Executive Director of VNPA since 2007, Matt Ruchel has an extensive background in environmental policy. He has worked in non-government environmental policy areas in the state, national and international arena for more than 30 years.Matt has held senior positions in leading international and national conservation organisations and in local government. He brings exceptional strategic planning skills to his role at VNPA and his experience is invaluable in coordinating staff and campaigns, as well as liaising with government and industry at all levels and a range of interest groups.

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Panel Discussion

At VicBioCon 2024, our expert panel will be discussing the following topic:

Not so cute and fluffy: how can we advocate for the weird and wonderful?


Moderator: Meg Shaw (PhD Candidate, Deakin University)

Prof. Don Driscoll

Professor of Terrestrial Ecology, Deakin University

All of Don's research has conservation biology as a central theme, with a focus on how species use whole landscapes, particularly the role of dispersal. Using a range of approaches to capture data, including manipulative experiments, natural experiments and the application of population genetic techniques, Don aims to place a strong emphasis on testing ecological theory using applied conservation problems.

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Emily McLeod

Senior Social Science Research Manager, Zoos Victoria

Emily is a conservation social scientist with an interdisciplinary background in psychology and zoology. She leads the social science research program at Zoos Victoria, where her research examines the drivers of pro-environmental behaviours to inform how we can best engage our community in conservation action. Emily’s research focuses on a range of topics including cat containment behaviours, drivers of sustainable coffee consumption, and responsible wildlife tourism behaviours. Her work helps to inform the development and evaluation of community conservation behaviour change campaigns at Zoos Victoria.

Dr Lynette Plenderleith

President, Frogs Victoria

Dr Lynette Plenderleith is Founder and current President of Frogs Victoria. She has a PhD from Monash University where she studied the ecology of native Australian frogs and her Masters Research at Towson University in the USA investigated the ecology of lungless salamanders. She is a science communicator and community engagement specialist, with professional experience in film and television, citizen science and environmental education. In 2023 she co-produced and co-starred in the short film For Frogs' Sake.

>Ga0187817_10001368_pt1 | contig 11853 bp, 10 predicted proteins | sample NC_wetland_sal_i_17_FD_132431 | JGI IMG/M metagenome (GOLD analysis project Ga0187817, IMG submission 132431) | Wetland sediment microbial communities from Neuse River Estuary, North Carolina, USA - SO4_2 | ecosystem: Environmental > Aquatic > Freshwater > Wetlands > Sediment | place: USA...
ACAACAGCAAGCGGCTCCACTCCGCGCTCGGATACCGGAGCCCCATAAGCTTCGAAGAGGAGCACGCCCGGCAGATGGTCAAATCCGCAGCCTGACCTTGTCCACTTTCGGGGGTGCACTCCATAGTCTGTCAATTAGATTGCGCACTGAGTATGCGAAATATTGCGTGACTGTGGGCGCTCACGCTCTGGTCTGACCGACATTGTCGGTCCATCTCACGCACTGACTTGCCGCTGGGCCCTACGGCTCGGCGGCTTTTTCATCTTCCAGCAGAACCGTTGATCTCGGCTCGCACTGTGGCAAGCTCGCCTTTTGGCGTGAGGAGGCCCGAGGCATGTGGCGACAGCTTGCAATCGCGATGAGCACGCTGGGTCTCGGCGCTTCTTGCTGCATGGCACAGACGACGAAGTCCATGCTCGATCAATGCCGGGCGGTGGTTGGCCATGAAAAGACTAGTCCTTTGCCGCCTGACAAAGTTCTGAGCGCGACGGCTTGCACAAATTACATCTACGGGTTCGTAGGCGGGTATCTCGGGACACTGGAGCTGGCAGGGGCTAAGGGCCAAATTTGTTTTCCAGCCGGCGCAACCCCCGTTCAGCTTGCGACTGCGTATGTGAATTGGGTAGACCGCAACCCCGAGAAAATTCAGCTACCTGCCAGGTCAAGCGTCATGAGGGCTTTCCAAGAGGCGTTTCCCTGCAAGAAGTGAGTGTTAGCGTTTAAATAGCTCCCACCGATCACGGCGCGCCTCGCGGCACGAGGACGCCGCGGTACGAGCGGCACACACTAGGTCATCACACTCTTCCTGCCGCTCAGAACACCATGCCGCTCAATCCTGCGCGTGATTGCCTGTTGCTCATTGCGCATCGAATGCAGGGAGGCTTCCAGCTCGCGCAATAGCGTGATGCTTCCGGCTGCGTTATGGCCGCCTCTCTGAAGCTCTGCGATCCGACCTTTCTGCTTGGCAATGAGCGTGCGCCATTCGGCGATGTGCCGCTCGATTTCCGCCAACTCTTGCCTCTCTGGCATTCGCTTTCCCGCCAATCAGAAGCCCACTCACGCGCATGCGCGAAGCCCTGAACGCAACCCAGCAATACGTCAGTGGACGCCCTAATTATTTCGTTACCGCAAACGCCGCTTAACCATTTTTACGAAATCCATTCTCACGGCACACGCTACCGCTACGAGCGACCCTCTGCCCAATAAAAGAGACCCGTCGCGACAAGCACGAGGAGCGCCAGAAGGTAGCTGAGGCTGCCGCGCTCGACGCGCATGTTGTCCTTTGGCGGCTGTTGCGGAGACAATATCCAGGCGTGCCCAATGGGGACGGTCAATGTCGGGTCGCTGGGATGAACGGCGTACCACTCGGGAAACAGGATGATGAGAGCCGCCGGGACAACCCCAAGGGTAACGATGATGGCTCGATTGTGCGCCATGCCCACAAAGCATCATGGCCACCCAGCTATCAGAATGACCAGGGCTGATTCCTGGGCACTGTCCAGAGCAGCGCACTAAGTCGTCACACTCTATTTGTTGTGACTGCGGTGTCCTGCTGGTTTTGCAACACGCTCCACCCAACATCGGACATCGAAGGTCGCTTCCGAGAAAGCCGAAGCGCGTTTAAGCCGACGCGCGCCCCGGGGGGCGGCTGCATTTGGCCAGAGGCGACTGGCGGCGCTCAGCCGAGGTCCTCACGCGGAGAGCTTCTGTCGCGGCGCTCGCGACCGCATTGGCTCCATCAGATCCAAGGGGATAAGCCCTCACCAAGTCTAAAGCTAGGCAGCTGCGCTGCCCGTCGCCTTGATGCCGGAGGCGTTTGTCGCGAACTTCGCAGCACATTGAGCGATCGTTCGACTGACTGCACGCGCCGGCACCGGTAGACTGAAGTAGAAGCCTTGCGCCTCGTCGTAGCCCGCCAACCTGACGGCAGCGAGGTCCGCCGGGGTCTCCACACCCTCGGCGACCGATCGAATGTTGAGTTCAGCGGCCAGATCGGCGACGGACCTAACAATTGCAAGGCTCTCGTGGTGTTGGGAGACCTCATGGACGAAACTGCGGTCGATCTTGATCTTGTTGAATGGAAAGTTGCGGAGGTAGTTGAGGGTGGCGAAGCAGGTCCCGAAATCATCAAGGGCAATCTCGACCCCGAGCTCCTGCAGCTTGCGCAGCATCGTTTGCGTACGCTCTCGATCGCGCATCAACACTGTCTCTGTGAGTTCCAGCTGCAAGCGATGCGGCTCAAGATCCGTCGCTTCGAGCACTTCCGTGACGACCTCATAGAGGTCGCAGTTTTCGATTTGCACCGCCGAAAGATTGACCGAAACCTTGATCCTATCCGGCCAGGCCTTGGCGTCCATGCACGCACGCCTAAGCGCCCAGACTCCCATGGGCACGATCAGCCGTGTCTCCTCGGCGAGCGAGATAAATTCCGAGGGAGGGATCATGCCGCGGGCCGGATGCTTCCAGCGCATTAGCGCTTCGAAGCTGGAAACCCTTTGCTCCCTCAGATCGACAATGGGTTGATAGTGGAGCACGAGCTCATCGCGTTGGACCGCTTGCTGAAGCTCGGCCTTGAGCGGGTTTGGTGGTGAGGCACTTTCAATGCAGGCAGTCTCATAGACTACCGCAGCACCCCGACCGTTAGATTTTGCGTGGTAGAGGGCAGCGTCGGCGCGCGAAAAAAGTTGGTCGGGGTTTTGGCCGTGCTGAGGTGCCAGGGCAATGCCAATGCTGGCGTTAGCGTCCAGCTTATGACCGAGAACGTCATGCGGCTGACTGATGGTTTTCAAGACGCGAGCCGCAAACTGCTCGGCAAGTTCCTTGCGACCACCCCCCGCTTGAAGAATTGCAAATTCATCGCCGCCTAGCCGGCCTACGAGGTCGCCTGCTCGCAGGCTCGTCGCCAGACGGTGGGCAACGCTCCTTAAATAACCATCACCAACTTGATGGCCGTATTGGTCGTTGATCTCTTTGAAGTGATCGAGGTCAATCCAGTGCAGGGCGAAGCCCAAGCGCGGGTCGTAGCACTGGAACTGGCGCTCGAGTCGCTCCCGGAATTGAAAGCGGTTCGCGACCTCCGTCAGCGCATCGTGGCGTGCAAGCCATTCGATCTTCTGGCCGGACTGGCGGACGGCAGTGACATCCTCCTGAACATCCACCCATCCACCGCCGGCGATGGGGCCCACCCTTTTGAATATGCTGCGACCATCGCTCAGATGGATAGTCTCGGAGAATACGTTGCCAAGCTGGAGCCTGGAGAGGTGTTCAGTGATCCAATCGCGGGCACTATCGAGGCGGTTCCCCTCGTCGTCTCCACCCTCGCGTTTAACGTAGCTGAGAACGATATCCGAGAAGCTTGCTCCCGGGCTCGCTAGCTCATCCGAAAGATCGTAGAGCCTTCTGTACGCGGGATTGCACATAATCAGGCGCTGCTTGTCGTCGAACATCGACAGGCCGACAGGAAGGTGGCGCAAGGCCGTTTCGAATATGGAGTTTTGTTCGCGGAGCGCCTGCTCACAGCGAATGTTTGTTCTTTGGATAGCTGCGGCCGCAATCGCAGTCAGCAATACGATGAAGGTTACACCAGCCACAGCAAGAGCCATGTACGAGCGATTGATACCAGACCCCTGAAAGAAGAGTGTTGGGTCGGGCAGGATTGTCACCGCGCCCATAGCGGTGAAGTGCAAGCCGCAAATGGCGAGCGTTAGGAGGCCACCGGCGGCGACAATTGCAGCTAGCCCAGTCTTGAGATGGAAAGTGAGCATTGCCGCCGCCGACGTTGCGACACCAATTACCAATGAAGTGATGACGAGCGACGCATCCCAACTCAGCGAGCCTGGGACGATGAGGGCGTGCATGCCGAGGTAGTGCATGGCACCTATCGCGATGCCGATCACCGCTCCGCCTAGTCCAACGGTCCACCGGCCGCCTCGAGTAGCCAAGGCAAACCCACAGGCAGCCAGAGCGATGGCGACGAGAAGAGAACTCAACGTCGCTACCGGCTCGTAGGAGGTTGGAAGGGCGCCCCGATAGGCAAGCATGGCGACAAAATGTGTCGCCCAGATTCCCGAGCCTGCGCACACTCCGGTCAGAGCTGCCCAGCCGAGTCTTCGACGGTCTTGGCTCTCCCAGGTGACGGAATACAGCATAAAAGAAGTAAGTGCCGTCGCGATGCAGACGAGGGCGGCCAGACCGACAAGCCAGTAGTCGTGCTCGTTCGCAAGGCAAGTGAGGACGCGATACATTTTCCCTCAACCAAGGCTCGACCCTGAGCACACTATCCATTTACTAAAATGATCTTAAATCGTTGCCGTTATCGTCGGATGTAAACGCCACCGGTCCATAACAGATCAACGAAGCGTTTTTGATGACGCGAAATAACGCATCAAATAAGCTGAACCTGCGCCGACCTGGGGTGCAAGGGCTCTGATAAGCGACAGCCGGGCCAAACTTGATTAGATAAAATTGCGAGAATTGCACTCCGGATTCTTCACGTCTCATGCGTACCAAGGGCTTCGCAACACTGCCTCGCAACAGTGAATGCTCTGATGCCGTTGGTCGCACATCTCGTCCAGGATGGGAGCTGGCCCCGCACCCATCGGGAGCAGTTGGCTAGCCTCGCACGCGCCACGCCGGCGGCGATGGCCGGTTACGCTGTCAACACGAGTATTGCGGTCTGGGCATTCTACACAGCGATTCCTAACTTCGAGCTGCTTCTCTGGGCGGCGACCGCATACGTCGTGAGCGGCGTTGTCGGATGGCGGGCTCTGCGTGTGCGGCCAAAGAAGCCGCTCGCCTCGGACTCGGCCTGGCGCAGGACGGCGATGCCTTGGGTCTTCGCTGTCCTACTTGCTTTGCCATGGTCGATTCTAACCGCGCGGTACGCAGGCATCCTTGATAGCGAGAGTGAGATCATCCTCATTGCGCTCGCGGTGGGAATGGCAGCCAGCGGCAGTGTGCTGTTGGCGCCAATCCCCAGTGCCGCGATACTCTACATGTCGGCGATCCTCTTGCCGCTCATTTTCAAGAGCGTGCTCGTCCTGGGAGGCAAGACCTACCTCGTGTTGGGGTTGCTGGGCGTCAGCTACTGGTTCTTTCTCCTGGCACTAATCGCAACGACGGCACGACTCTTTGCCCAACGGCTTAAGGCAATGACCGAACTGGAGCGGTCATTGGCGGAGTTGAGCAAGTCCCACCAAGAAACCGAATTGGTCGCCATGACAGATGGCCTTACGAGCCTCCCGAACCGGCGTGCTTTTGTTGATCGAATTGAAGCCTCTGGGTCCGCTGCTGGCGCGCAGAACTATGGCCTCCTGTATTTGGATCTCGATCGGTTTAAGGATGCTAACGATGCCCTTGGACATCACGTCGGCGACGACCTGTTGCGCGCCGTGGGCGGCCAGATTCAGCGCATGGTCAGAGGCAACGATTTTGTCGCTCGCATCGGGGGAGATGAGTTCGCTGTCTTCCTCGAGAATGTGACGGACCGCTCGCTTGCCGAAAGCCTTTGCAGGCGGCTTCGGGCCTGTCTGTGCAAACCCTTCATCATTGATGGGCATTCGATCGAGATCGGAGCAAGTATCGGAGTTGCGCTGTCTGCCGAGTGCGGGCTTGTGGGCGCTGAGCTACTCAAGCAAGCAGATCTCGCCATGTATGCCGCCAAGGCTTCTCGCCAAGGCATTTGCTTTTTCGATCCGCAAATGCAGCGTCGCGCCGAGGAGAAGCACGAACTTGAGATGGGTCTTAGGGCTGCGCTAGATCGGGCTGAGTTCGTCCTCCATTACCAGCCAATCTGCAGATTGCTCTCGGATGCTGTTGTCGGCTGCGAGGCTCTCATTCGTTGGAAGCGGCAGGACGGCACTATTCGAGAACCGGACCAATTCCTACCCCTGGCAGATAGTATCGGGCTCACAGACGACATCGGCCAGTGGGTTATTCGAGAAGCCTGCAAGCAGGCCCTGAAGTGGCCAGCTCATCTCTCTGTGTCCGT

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Doug Gimesy

Conservation and Wildlife Photojournalist

Doug is a professional conservation and wildlife photojournalist who focuses on Australian issues. A four-time finalist in the prestigious Wildlife Photographer of the Year, he is a Senior Fellow of the International League of Conservation Photographers (iLCP) and his clients include National Geographic, BBC Wildlife, The Smithsonian, Australian Geographic, as well various mastheads like The Guardian. In addition to this, he also runs a communication consultancy called The Framing effect, which focuses on the use of language framing to influence attitudes and behaviour.

Initially gaining a B.Sc. with majors in zoology and microbiology, he later completed both a Masters of Environment and a Masters of Bioethics. Together, these two qualifications finally helped shape his thinking as to what type of issues he should be focusing on and why – predominantly conservation and animal welfare issues.

Dr Kaori Yokochi

Lecturer, Deakin University

Kaori is a Lecturer in Ecology and Conservation Biology at Deakin University. Originally from Japan, Kaori moved to Australia to complete Bachelors, Honours, and PhD at the University of Western Australia, before relocating to Melbourne to pursue her academic career at Deakin University. Her research so far has focused on Urban Ecology, especially on finding ways for humans and Australian terrestrial wildlife to coexist in our towns and cities, in presence of impacts of human infrastructure such as roads, light, and noise. She aims to broaden her research further, and started investigating impacts of urbanisation and light pollution on microbat communities in the last few years. In 2020, Kaori joined the Network for Ecological Research on Artificial Light (NERAL).

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Meg Shaw

PhD Candidate, Deakin University

My name is Meg, I'm a PhD Candidate at Deakin University. My work revolves around the use of imagery as a tool for wildlife conservation. In particular, my interests lie in how we can best construct and use photographs of wildlife to connect people with wildlife and promote wildlife-friendly behaviours. Images are much more powerful than text in conveying messages, we pay deeper attention to them and remember them for longer, so using them to promote conservation is a fantastic idea, but we're still figuring out how best to do that. I'm one of the people helping to solve these problems by using theories from Social Marketing and Emotion research.

I'm currently the Secretary for ConsMark (the Conservation Marketing group of the Society of Conservation Biology), and sit on various Conservation Social Science and Science Communication boards. I also work closely with industry partners such as wildlife charities, zoos, and photography galleries, to make sure this work has impact across the globe.